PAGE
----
I feel I must mention that “Echo” was not the first album that Petty released with the Heartbreakers after “Wildflowers“. He did actually bring the boys around for a soundtrack album that certainly renewed their energies. That was the “She’s The One” OST, and while I did never consider it a canonical album (and I actually actively dislike it) I’m the first to admit it did energize the band. Because cuts like “Won’t Last Long” and “About To Give Out” on “Echo” could never have sounded as fresh as they did without that soundtrack, nor songs like “Accused Of Love” and “This One’s For Me” sound so joyous and frolicsome.

Still, “Echo” will always be remembered for the catharsis of songs like “Room At The Top” (where the nature and the inexorable downfall of forced forgetfulness are explored), and the two final tracks, “Rhino Skin” and “One More Day, One More Night”. “Rhino Skin” is a cry of disgustingness at the cruelty of life, and “One More Day, One More Night” is a song of resignation in which I like to read between the lines and find a certain determination to carry on. It’s placement on the album is certainly impeccable, especially when we pitch it against the opening “Room At The Top”. That is something about the album: how well structured it is. Songs which are not that pivotal like “Swinging” and Mike Campbell’s “I Don’t Wanna Fight” (in which he also happens to take the lead) don’t get in the way at all. And the title track (one of the most Dylanesque compositions that Petty ever penned) is placed right in the middle. The song (which is absolutely gorgeous) is too long to be either at the beginning or at the end. It could only work there, especially as the track that follows it is “Won’t Last Long”, a song which is pure make-believe, and which is what the album needs after the expurgation of its title track.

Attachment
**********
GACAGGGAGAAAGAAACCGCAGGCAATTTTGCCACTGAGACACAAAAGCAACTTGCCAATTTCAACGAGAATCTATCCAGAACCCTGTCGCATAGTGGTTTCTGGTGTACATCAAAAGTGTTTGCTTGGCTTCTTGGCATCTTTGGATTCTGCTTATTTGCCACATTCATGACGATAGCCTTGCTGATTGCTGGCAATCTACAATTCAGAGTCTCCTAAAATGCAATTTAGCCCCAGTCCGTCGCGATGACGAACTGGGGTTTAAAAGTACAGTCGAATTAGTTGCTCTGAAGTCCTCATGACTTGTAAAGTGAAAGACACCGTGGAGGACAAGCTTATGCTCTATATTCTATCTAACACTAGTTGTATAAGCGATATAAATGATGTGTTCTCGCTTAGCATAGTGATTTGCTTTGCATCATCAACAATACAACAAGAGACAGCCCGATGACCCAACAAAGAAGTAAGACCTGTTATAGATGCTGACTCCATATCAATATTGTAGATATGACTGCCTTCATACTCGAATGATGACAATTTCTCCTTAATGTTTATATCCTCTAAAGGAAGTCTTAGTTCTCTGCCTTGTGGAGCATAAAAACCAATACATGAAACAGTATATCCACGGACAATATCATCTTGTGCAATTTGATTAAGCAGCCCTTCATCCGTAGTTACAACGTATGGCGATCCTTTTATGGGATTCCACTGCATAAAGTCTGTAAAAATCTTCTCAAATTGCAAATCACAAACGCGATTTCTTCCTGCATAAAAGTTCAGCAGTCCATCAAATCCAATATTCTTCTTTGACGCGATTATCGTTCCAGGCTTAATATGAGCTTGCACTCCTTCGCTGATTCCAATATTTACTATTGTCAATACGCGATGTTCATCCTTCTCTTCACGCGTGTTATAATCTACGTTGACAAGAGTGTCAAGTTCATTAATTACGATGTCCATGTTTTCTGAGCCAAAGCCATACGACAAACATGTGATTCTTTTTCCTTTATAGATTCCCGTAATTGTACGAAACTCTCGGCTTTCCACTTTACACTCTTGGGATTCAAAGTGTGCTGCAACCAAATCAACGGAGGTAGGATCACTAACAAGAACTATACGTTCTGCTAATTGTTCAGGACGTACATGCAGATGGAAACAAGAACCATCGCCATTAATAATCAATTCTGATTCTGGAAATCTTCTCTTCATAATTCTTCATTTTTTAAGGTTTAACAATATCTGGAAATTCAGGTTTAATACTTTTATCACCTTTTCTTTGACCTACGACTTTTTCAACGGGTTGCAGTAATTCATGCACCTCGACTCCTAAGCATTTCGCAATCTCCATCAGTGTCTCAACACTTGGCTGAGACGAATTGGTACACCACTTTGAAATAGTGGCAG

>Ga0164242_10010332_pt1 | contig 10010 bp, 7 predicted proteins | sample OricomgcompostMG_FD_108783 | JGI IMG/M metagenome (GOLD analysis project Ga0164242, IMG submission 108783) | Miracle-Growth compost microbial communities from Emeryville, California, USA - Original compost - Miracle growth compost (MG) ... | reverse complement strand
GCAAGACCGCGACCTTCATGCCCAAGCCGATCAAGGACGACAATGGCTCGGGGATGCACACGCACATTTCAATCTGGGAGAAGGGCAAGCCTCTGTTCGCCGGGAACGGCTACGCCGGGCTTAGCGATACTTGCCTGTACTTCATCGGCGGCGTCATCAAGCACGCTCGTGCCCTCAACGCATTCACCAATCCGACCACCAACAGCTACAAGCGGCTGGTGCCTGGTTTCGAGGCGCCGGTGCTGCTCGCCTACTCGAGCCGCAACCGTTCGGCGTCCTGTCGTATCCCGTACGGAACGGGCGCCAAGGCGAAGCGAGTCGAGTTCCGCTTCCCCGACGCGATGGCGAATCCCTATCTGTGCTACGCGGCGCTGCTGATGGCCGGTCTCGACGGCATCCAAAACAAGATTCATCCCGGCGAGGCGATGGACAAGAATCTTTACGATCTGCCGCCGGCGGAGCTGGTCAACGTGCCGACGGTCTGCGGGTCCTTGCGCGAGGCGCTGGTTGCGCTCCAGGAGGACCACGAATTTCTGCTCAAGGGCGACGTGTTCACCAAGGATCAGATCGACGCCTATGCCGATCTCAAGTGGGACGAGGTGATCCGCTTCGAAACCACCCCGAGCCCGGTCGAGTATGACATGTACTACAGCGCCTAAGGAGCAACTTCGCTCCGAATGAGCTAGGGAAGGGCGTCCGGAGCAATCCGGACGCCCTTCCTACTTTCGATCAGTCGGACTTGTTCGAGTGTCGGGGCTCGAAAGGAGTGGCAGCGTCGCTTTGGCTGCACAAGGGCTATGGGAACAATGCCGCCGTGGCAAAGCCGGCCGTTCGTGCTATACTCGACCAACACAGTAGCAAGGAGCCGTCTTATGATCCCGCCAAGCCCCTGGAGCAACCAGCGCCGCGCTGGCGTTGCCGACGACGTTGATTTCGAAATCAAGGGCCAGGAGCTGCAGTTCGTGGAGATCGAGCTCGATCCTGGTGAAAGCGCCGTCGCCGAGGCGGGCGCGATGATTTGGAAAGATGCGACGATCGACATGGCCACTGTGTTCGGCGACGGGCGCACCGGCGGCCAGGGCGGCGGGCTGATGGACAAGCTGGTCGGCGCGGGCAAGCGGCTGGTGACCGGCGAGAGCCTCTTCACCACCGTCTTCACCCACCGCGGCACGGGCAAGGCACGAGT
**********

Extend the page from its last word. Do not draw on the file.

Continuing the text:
The cuts that deal with Petty’s separation more forthrightly are situated mostly at the beginning, and they are not really my favorite songs on the album. They include “Free Girl Now” and “Lonesome Sundown”, and while I have never thought too much of either I have to admit that “Free Girl Now” has Petty sounding as pissed as he ever did. What is interesting is how well he controls and channels that anger (something he could not do on the next album, “The Last DJ”). That ability to take negativity and turn it into something that could instill positive action on the listener is what wins me over in the end. Despite the circumstances that surrounded it, “Echo” managed to sound victorious instead of vanquished. And along with “Into The Great Wide Open” and “Full Moon Fever“, this is the one album of Petty I reach out for the most often.